I’ve omitted the usernames from the below as I’ve got no interest in digging anyone out or trying to stir trouble for them. I simply want to highlight the kind of stuff we’ve received.

“Are we allowed to still sing come on you irons? Making a mountain out of a molehill as it was aimed at 1 fan in particular who was attempting to give it to us.”

“Disappointing” is making a mountain out of a molehill? And I thought we were supposed to be the dramatic ones.

“I think it’s about time we had a group for overweight, middle aged, white, male fans, we are totally unrepresented & I’d like something to be offended by. Or perhaps I’ll just stop being stupid ”

Ah yes, the truly marginalised community.

“I’m only 27 and since I’ve left school you can no longer say “you’ve dropped your gay card”, “ is that your best mate or your boyfriend”. Actually you better not call yourself “pride of Irons” because Irons is slang for poofs. To think Jesus died for this fucking generation..”

I’m sure the Messiah would be horrified to find out that he gave his life and yet poor 27 year olds can’t go around mocking gay people.

“Do you know what, I find people that wear make up offensive, shall we ban all women from wearing make up because it offends me? Actually whilst we are at it there’s plenty of words I’d like banned too, “on point”, “vibes”, and that’s just for starters.”

Yeah, fair point. The two things are totally comparable.

“I do believe that political & rights activists groups should be kept out of football! Why does sexuality have to be constantly defined? You’re just humans attracted to other humans. You’re not special or hated… that taboo is long gone!”

Keep an eye out for our party manifesto.

“I think you’re right there mate. It was a molehill turned into a mountain by a group of our own fans, @PrideOfIrons – I’d say this group will cause trouble for all our chants as time goes on, such is the overly PC culture of such organisations.”

Yeah. We’re going after Bubbles next.

Honestly though. It’s a little ironic that we’re the snowflakes for being disappointed by a chant that makes us out to be less than, yet overreacting to our disappointment is totally reasonable.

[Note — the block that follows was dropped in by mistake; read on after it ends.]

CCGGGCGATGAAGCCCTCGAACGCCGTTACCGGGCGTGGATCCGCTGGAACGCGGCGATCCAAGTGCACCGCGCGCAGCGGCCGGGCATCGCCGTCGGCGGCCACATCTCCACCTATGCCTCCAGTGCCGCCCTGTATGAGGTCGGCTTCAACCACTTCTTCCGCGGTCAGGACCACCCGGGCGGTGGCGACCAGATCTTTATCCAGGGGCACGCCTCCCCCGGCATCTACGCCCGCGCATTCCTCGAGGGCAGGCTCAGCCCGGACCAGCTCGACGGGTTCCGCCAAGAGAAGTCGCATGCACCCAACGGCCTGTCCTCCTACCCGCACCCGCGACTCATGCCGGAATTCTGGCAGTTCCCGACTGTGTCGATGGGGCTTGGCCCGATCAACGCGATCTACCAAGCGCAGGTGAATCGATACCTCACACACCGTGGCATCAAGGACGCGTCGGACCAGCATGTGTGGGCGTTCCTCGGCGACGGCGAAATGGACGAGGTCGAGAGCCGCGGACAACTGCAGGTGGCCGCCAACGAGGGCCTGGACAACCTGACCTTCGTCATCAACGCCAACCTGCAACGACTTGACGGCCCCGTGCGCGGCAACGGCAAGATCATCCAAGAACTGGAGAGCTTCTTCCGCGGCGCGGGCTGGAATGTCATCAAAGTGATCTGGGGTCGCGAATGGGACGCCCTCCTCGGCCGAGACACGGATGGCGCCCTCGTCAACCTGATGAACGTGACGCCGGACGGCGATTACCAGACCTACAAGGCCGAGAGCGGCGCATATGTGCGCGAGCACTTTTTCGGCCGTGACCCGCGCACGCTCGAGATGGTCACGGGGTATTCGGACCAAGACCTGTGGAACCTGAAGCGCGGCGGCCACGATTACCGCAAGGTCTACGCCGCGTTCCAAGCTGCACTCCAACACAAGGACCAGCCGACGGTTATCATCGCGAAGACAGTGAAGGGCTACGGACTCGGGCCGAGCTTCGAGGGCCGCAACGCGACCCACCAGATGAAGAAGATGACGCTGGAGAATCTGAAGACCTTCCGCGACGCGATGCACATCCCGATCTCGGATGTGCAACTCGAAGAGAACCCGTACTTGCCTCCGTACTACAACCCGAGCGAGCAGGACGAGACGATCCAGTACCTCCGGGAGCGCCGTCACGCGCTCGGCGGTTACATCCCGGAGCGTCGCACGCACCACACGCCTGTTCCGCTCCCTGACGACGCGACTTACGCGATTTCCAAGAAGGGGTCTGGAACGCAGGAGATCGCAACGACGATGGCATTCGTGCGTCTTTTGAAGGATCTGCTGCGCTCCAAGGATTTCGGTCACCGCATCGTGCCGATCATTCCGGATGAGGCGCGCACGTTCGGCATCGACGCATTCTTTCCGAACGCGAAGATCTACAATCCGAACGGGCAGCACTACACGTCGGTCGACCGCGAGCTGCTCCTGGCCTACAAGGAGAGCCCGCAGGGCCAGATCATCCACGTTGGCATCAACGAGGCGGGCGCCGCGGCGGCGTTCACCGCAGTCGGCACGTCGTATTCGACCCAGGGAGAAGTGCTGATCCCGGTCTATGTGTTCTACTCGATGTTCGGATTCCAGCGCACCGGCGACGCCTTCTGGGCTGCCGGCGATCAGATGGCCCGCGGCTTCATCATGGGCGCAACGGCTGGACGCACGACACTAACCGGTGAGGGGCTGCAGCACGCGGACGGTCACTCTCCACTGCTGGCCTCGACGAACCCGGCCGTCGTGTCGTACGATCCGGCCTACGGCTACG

I’ve met so many West Ham fans over the years and none have ever had an issue with me being gay. Not to my face anyway. I don’t think our fans are bigots and I’m confident the vast majority of those singing the chants aren’t homophobic. They probably had a few beers and got swept up in the moment. And that’s why we’re disappointed. Because we know what it means to be West Ham. We know that’s not what our club is about. “West Ham Family” remember? Let’s just hope next time we face Brighton, the rest of the family remember us.

It’s strange. We’re often told that we shouldn’t bring sexuality into football. Groups like Pride Of Irons are regularly criticised for speaking out and told we’d be respected and left alone if we’re quiet and don’t draw attention to ourselves. Yet when LGBT people are dragged into football’s spotlight through stuff like this, we’re still the villains. We literally can’t win. I guess the ultimate irony of this whole episode is that with the current attitudes towards us in football, you really can’t see us holding hands. Most of us wouldn’t dare.

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One thought on “You Can’t See Us Holding Hands

  1. Well done for this, I agree with it all.
    One of the more vociferous and popular West Ham social media types conplained about your original tweet, claiming it’s just banter. I said it wasn’t banter at all, and was tired and not funny. His reply asked me if I thought I was God.
    You can’t beat the irony (no pun etc etc) there.
    Good luck all of you.
    BTW despite what you and others may think, I disagree that these songs were from a majority. There were few in my area joining in

    Like